The hardest of the stinging criticisms to hear show up in this song, which sheds a little more light on how stifling the relationship had become. Over another soulful rhythm backed by equal parts horn section and steel guitar, he describes a woman who’s either too paralyzed by fear of making mistakes or just lazy enough to expect a better life to just magically fall into her lap. He’s downright sick of it, and he asks her rather bluntly, “What do you want me to do? Make all the big decisions for you?” I’ve been on both sides of that one, where someone disappears so deeply into a relationship that they don’t have their own autonomy and they just sort of expect every aspect of their life to be consumed by that other person they’re so smitten with. it sounds romantic in principle, but it’s friggin’ annoying in practice, and I can’t blame him for getting the hell out of that situation. Overall, this is a pretty sturdy song – great vocals, decent performance, subtle but interesting blend of genres. But it does lose a few points for poor enunciation when Jim gets to the pre-chorus: “You’re sweet and sincere, but so ruled by fear.” For the longest time, I thought he was singing “You’re sweet and sexy, but so are my feet.” Obviously I knew the last word wasn’t really “feet”, but being unable to make out the correct words really took me out of the song.
9. Tropics (Erase Traces)
(OK, seriously with the parenthetical song titles? They honestly don’t anything to my immediate ability to recall which song is called which, and it just makes those song titles awkward to say out loud.) I’m detecting a bit of an Eastern bent to the long, mellow guitar intro here. I definitely enjoy it, whatever inspired it. It sets a mysterious tone for another one of those songs that takes its time to unfold but that proves to be worth it in the end. In fact, this ended up being my favorite song from the album’s back half. I enjoy tense, dramatic chord progressions and travel/transportation themes, so of course I was going to relate immediately to Jim’s desire to be “off the map”, to drive until he reaches a place he no longer recognizes and he can just spend as long as he needs to recuperate where no one can find him. Whether that’s a long, sweaty hike in some exotic rainforest or sipping mai tais on the beach will be left to the listener to interpret, I suppose. But I think there’s more than simple escapism at stake here – the song gets pretty intense in its second half, with the guitars squealing and the drums crashing. This band has a dynamic for going from soft to loud where you don’t always expect them to, and it helps to set them apart from other bands who might mine similar nostalgic sounds without really nudging at the boundaries of those genres to see what can be done with them creatively.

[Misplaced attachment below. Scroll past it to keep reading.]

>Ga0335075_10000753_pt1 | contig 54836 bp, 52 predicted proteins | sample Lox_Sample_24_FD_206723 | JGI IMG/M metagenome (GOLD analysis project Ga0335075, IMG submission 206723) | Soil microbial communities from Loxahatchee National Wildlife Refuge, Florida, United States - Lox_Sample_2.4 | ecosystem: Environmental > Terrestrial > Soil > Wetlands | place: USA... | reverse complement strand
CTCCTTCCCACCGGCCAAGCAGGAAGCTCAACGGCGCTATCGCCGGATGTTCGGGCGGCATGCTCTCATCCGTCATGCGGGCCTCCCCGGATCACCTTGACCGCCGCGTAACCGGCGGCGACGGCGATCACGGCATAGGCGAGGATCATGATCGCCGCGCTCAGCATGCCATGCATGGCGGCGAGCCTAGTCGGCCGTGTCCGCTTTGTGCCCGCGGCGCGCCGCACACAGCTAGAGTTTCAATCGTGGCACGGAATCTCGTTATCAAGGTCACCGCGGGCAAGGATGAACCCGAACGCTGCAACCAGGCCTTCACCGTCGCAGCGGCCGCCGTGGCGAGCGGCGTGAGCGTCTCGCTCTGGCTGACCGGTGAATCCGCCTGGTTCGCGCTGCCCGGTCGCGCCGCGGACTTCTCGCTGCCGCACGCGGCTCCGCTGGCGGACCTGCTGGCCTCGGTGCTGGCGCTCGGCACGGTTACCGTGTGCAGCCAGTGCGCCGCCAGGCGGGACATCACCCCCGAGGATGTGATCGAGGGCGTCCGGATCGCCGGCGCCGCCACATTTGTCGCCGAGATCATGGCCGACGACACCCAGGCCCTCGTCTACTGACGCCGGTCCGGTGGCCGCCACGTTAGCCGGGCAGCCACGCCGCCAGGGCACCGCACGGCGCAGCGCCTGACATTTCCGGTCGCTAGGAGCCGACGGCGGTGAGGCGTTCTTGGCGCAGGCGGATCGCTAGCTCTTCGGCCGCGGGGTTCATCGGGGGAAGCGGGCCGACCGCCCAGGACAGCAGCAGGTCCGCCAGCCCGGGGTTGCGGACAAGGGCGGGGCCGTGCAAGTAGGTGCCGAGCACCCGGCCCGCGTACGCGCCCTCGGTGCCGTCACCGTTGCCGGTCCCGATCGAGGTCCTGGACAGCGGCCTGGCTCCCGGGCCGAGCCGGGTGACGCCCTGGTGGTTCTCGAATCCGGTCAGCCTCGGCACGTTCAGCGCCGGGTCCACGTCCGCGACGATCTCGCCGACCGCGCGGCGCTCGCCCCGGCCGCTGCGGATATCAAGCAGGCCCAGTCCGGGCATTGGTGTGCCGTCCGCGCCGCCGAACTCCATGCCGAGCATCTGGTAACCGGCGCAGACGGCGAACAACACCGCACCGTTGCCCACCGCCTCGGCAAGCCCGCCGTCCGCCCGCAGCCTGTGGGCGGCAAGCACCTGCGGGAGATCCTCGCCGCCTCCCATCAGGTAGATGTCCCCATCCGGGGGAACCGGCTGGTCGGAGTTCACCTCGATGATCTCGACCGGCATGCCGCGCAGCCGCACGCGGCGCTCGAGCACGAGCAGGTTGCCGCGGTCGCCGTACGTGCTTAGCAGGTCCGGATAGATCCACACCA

10. Only Memories Remain
This song is just… I don’t know. MMJ seems to have at least one of these on every album that just bores the hell out of me and drags on and on without doing much to deliver on the initial promise of a subtle but pretty melody. On Evil Urges it was “Look at You” and “Smokin’ From Shootin'”, and on Circuital it was the painfully dull closing duo of “Slow, Slow Tune” and “Movin’ Away”. One track out of ten ain’t bad in comparison on this album, but this heartfelt slow jam goes on for seven minutes, and it uses up whatever interesting melodic and textural ideas it’s got within the first three, I think. A chorus that simply repeats the title over and over doesn’t help, given how long the band spends vamping on it and doing their faux-Eric Clapton guitar thing. The mood they set is a beautiful and sentimental one – don’t get me wrong here. The song puts the deceased relationship into its final place of peace and rest, preserving the good memories that were made in a place where they can never be harmed or forgotten, refusing to let the breakup tarnish the genuine feelings of love that both of them had experienced. For all I know, if the dumpee was a songwriter herself, she could be writing some harsh, vitriolic tune from her perspective about getting left when she was still very deeply in love and still not understanding why. But from Jim’s perspective, there’s a genuine sense of peace as he moves on with his life, and while I wish the band could manage something other than a seven-minute holding pattern as he tries to express that, there are seeds of a much more interesting and dynamic song that for all I know, could turn into something a bit more special if the band opens it up a bit in concert.
WHAT’S IT WORTH TO ME?
Believe (Nobody Knows) $1.75
Compound Fracture $1.25
Like a River $2
In its Infancy (The Waterfall) $1.75
Get the Point $.75
Spring (Among the Living) $1.25
Thin Line $1.25
Big Decisions $1
Tropics (Erase Traces) $1.50
Only Memories Remain $.50
Jim James: Lead vocals, lead and rhythm guitars
Tom Blankenship: Bass
Patrick Hallahan: Drums, percussion
Bo Koster: Keyboards, percussion, backing vocals
Carl Broemel: Guitar, pedal steel, saxophone, backing vocals
LISTEN FOR YOURSELF: